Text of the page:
The overarching goal of the Developmental Therapeutics (DT) Program is to develop and translate novel mechanism-driven anti-cancer therapeutics and therapeutic regimens. To accomplish this goal, DT Program members are engaged in highly collaborative anti-cancer therapeutics development efforts that aim to: 1) identify and develop novel therapeutics to target critical cancer cell signaling drivers; 2) develop novel therapeutics and therapeutic regimens to target hormone-driven cancers; 3) target and overcome therapeutic resistance; and 4) develop innovative preclinical models and facilitate rapid clinical translation. The DT Program research portfolio encompasses the development of trials targeting hormone refractory breast and prostate cancer ? cancers that are of particular importance for our WNY catchment area. The DT Program also has two other important missions. First, the DT Program, via the Early Phase Clinical Trials (EPCT) unit, functions as the conduit for bringing scientific findings from DT and other CCSG programs (in particular, CSBT, TII) to the clinic. EPCT provides an institution-wide resource for laboratory-based drug discoveries, preclinical efficacy studies, PK/PD modeling and pharmacometric studies, IND-enabling toxicology, IND submission support, and clinical trial conduct and management. Second, the DT Program is committed to training the next generation of basic and clinician scientists to develop expertise in all phases of drug development. The DT Program is co-led by Drs. Dean Tang, an expert on studying cancer stem cells and cancer cell heterogeneity, and Igor Puzanov, an expert on designing and executing clinical trials from pre-clinical phase through phase III with an emphasis on combining immune and targeted agents. This new Program leadership represents a strategic refocusing of DT's overall efforts in therapeutic development and rapid clinical translation, and has led to new initiatives, efforts, and program developments such as Program retreats, recruitment of Program Advisory members, regular bi-weekly DT seminar series, and new Program-focused funding mechanisms emphasizing on collaborations. The DT Program has 33 members from 10 departments. In the 2013-2017 funding cycle, DT Program members have demonstrated synergistic productivity in basic discovery and translational cancer research. The high impact of DT Program research is evidenced by: 1) the members' publications in top tier journals (total 893 publications and 74 in journals of JIF?10); 2) development of novel inhibitors and therapeutics to target `Achilles' heels' of cancer; and 3) innovative clinical trials. The DT Program has translated recent preclinical findings into 18 ongoing clinical trials led by DT members (7 of them Phase I) and 11 clinical trials performed in collaboration with other CCSG Programs (4 in Phase I). These clinical trials included 344 patients enrolled on treatment trials in CY2017 compared to 326 patients in 2012. Current annual peer-reviewed DT Program funding is ~$4.2M (direct cost), of which $3.0M is from NCI, and total research funding is $9.5M.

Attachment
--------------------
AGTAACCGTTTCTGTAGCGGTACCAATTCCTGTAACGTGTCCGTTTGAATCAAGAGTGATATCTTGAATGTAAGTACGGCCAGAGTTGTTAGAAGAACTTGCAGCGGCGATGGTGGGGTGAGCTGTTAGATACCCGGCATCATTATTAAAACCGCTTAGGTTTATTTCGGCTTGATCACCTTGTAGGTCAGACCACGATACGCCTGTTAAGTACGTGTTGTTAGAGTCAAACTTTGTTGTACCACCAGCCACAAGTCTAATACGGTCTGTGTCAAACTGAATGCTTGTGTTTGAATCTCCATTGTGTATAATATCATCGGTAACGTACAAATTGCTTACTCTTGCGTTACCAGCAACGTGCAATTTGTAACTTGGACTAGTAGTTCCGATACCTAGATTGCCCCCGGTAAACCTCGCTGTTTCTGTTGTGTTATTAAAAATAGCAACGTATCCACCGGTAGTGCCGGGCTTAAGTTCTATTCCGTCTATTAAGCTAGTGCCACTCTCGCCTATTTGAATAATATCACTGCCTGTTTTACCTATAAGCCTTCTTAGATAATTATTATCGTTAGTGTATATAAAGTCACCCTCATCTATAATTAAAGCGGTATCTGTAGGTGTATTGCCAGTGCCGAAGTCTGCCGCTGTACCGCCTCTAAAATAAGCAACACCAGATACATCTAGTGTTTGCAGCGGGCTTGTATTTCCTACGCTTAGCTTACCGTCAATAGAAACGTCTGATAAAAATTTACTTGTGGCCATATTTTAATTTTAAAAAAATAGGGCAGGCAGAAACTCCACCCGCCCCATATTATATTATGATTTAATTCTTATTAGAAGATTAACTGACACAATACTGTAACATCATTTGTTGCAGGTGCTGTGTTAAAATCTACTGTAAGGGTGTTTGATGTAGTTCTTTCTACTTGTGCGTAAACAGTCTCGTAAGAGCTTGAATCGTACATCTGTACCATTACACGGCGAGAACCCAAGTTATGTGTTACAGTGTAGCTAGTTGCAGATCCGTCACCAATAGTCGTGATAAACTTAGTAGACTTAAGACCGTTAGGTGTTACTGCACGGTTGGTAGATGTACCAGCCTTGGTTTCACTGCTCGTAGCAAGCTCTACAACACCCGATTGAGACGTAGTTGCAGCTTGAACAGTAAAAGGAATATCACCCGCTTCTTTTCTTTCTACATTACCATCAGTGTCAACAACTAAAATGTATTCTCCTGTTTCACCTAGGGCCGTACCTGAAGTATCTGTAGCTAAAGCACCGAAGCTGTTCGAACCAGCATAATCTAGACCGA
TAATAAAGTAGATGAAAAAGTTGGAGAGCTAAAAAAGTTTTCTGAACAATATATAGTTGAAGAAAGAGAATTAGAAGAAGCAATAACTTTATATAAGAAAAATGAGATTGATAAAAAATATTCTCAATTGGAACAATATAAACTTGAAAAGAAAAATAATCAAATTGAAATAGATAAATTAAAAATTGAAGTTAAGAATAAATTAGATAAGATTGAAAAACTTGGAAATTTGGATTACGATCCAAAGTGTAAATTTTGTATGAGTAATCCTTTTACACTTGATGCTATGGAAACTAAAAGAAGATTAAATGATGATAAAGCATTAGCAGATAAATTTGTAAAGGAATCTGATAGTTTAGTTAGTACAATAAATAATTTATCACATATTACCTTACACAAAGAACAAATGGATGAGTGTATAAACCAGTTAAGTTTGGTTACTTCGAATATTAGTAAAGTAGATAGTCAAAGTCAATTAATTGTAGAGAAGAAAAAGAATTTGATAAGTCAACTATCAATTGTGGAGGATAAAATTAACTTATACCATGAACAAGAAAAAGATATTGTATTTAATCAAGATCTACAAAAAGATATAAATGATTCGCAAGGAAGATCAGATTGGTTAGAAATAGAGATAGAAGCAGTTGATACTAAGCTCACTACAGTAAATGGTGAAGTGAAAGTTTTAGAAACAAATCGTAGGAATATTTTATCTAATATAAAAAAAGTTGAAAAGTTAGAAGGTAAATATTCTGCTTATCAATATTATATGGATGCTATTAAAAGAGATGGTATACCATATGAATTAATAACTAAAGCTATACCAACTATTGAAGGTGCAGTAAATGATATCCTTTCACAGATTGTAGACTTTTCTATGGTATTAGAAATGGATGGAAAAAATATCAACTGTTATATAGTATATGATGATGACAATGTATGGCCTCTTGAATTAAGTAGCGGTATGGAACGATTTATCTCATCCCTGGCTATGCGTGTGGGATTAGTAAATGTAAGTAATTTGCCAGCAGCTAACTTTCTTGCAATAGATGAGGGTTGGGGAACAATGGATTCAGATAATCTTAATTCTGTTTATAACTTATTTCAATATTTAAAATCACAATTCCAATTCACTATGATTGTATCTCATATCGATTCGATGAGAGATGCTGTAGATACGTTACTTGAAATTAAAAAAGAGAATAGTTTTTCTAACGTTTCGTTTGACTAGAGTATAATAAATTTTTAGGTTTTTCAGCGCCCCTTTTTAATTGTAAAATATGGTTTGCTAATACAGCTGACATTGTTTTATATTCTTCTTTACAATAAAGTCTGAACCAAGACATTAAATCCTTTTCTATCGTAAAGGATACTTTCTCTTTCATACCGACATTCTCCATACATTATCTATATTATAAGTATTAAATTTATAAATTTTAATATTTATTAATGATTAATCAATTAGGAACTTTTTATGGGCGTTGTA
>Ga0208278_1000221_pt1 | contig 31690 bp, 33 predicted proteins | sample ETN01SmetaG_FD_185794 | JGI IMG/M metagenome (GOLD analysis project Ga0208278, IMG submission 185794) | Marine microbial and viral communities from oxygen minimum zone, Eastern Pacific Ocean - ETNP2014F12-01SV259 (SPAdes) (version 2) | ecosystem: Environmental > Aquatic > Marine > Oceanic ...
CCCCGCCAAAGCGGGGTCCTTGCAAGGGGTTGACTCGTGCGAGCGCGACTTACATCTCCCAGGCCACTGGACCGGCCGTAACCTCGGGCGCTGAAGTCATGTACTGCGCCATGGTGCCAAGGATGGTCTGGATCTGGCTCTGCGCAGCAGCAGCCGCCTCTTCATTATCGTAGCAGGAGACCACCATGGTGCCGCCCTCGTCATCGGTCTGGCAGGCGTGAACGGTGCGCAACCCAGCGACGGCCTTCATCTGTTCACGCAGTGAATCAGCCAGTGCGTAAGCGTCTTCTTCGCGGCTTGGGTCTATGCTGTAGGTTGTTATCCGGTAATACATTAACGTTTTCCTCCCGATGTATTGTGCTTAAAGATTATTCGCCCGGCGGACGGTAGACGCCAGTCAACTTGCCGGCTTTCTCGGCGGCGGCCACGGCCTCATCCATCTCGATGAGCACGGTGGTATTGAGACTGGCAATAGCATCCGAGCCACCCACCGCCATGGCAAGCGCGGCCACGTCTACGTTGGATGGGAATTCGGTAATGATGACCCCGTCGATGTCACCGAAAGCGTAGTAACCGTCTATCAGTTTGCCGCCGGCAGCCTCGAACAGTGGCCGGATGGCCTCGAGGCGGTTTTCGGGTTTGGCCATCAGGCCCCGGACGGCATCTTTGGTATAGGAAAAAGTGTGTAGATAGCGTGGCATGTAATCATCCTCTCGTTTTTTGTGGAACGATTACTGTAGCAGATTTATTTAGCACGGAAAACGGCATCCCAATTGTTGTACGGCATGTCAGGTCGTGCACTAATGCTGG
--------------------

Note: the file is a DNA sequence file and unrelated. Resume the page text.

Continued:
National Institute of Health (NIH)
National Cancer Institute (NCI)
Center Core Grants (P30)
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Subcommittee I - Transistion to Independence (NCI)
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Roswell Park Cancer Institute Corp
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